Guest post by Rob Morello, Center for Global Development
Last week, Ben Leo and I launched a beta version of US Development Initiatives: Where in the World Are They. It allows users to geographically explore US development policy efforts as well as the quantity of aid commitments and the magnitude of trade and investment. Do you want to quickly see where OPIC is active? Where the US has a bilateral investment treaty, trade preferences, or a free trade agreement? Or, what are the partner countries for Feed the Future, PEPFAR, or other aid initiatives? With one or two mouse clicks, this new tool will give you the answer.
Following the beta launch, I expected feedback on our data presentation and functionality. “Your color scheme clashes. Your circle for Canada is too far north.” Although some users have sent great suggestions in this vein, most people have surprisingly reached out about the content itself. “Where did you find all this information? Can I download it?”
To answer the curious user: the map has 1500 data points gathered from 18 different sources on 237 countries and territories. Our sources are linked from the map, and we have the data available for download on the resources page.
But, why was there so much interest on substance rather than presentation? Our tool has become the only public, comprehensive resource on US development initiatives. It’s the only place to find all of this information in one place. Users can now see that Vietnam participates in three aid initiatives and is OPIC eligible but doesn’t participate in any trade initiatives (although TPP may change this). They are even observing trends within a single agency such as the fact that high income, OECD country Portugal is OPIC eligible and had an OPIC project in 2013.
Nonetheless, the US government shouldn’t leave it to us to answer where its development initiatives are.
I should acknowledge that USG has made great strides to have a transparent, comprehensive resource in foreignassistance.gov, but even this resource doesn’t track trade or investment. It also only has information on five of the eight aid initiatives which we map.
I spent about 15 hours gathering the map’s content. I greatly benefited from notes left by my professional predecessor and the researchers at the Center for Global Development. And, despite our best attempts to include all active development initiatives, we inadvertently left out the President’s Malaria Initiative (PMI). We also used an outdated specification for the President’s Emergency Plan for AIDS Relief (PEPFAR). Look for an updated version soon.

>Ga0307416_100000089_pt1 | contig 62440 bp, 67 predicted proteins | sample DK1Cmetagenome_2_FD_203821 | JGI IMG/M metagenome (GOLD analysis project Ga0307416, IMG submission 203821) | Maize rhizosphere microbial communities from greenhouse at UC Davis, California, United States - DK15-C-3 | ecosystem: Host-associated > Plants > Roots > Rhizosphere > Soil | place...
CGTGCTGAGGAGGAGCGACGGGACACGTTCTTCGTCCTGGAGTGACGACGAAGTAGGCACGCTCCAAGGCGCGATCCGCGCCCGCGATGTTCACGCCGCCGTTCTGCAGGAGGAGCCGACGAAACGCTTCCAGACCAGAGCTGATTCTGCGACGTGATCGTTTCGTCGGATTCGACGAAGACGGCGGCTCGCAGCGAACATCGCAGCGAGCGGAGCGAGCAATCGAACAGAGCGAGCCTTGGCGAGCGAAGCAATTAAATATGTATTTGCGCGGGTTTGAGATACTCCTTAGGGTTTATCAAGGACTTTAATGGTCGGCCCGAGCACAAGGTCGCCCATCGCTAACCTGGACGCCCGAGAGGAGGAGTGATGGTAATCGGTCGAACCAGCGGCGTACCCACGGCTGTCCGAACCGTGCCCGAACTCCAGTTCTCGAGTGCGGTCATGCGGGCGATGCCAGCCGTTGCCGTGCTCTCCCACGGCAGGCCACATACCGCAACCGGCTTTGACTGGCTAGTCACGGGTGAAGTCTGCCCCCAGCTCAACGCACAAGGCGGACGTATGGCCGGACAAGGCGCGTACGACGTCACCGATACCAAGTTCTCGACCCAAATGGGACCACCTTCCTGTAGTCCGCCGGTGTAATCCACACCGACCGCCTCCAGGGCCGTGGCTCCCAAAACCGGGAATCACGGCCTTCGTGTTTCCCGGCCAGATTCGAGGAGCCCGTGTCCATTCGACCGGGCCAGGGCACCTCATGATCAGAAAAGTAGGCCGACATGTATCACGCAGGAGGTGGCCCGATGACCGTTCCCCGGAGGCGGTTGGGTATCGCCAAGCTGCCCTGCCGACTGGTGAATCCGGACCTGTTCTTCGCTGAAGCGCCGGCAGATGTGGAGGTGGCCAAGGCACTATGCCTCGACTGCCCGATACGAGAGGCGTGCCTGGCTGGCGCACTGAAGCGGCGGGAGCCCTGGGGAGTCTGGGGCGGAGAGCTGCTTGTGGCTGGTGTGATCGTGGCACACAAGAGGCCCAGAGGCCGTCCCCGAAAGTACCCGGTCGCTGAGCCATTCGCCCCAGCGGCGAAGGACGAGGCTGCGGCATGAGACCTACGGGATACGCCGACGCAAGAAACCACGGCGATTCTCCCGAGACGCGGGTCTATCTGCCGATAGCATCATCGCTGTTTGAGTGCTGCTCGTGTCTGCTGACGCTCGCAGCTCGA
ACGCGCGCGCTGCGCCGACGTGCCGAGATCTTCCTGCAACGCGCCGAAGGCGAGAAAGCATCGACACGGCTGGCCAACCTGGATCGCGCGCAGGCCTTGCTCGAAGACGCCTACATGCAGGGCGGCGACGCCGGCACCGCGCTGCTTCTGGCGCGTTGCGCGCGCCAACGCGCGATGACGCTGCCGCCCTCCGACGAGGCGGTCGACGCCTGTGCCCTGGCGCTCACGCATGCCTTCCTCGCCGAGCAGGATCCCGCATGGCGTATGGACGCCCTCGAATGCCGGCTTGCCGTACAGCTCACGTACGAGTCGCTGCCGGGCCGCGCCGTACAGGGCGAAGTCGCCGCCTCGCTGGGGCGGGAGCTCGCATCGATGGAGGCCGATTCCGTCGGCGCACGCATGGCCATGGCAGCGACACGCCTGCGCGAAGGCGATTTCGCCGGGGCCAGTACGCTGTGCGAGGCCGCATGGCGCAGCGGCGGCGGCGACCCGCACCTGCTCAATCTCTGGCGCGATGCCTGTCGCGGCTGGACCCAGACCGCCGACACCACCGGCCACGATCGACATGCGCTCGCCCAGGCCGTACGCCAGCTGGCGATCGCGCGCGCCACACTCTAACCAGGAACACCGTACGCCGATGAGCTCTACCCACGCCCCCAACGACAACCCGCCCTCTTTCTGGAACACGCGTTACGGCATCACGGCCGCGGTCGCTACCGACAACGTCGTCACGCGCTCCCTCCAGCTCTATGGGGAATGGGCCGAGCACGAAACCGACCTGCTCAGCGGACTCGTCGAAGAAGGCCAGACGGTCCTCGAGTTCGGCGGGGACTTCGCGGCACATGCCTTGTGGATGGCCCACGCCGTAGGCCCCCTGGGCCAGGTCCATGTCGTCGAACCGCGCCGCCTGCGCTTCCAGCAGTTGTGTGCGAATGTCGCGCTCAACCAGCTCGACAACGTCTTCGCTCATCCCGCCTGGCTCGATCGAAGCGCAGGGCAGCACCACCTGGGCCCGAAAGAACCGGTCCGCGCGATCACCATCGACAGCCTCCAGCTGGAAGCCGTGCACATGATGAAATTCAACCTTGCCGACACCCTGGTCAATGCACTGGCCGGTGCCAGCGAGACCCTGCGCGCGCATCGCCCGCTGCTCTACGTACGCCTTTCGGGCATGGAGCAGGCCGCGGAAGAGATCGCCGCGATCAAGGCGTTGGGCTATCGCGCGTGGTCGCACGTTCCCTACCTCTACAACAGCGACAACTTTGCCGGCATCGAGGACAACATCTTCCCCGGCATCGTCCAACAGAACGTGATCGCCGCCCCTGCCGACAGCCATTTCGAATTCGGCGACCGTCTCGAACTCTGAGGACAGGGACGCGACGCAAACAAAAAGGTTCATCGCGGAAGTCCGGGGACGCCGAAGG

Despite this work, we were still unable to include some information simply because it’s unavailable. US foreign direct investment may actually be the most impactful engagement with developing economies. In terms of magnitude, investment is far greater than aid flows. The US Bureau of Economic Analysis publishes information on US direct investment abroad. The yearly “flow” data was missing for so many countries that we chose to use the cumulative totals which still included some missing values. Although some information is understandably suppressed to protect trade secrets and individual company disclosure, I hope that the BEA is able to be more transparent in the future. Without available information, the development community cannot fully understand this flow’s impact.
Presidents create their development legacies by using initiatives to focus interagency efforts toward specific goals. The Administration must go beyond headline-grabbing presidential announcements to make initiatives live up to their full potential. It should launch a single resource that tracks participating countries, related appropriations, and outcome measures.
Once we have a resource like this, we can begin to see how these initiatives work together and start to improve their overall effectiveness. DevelopmentInitiatives.gov, anyone? But for now, we’ll have to get by with our map.
Rob Morello is a research assistant at the Center for Global Development in Washington, D.C..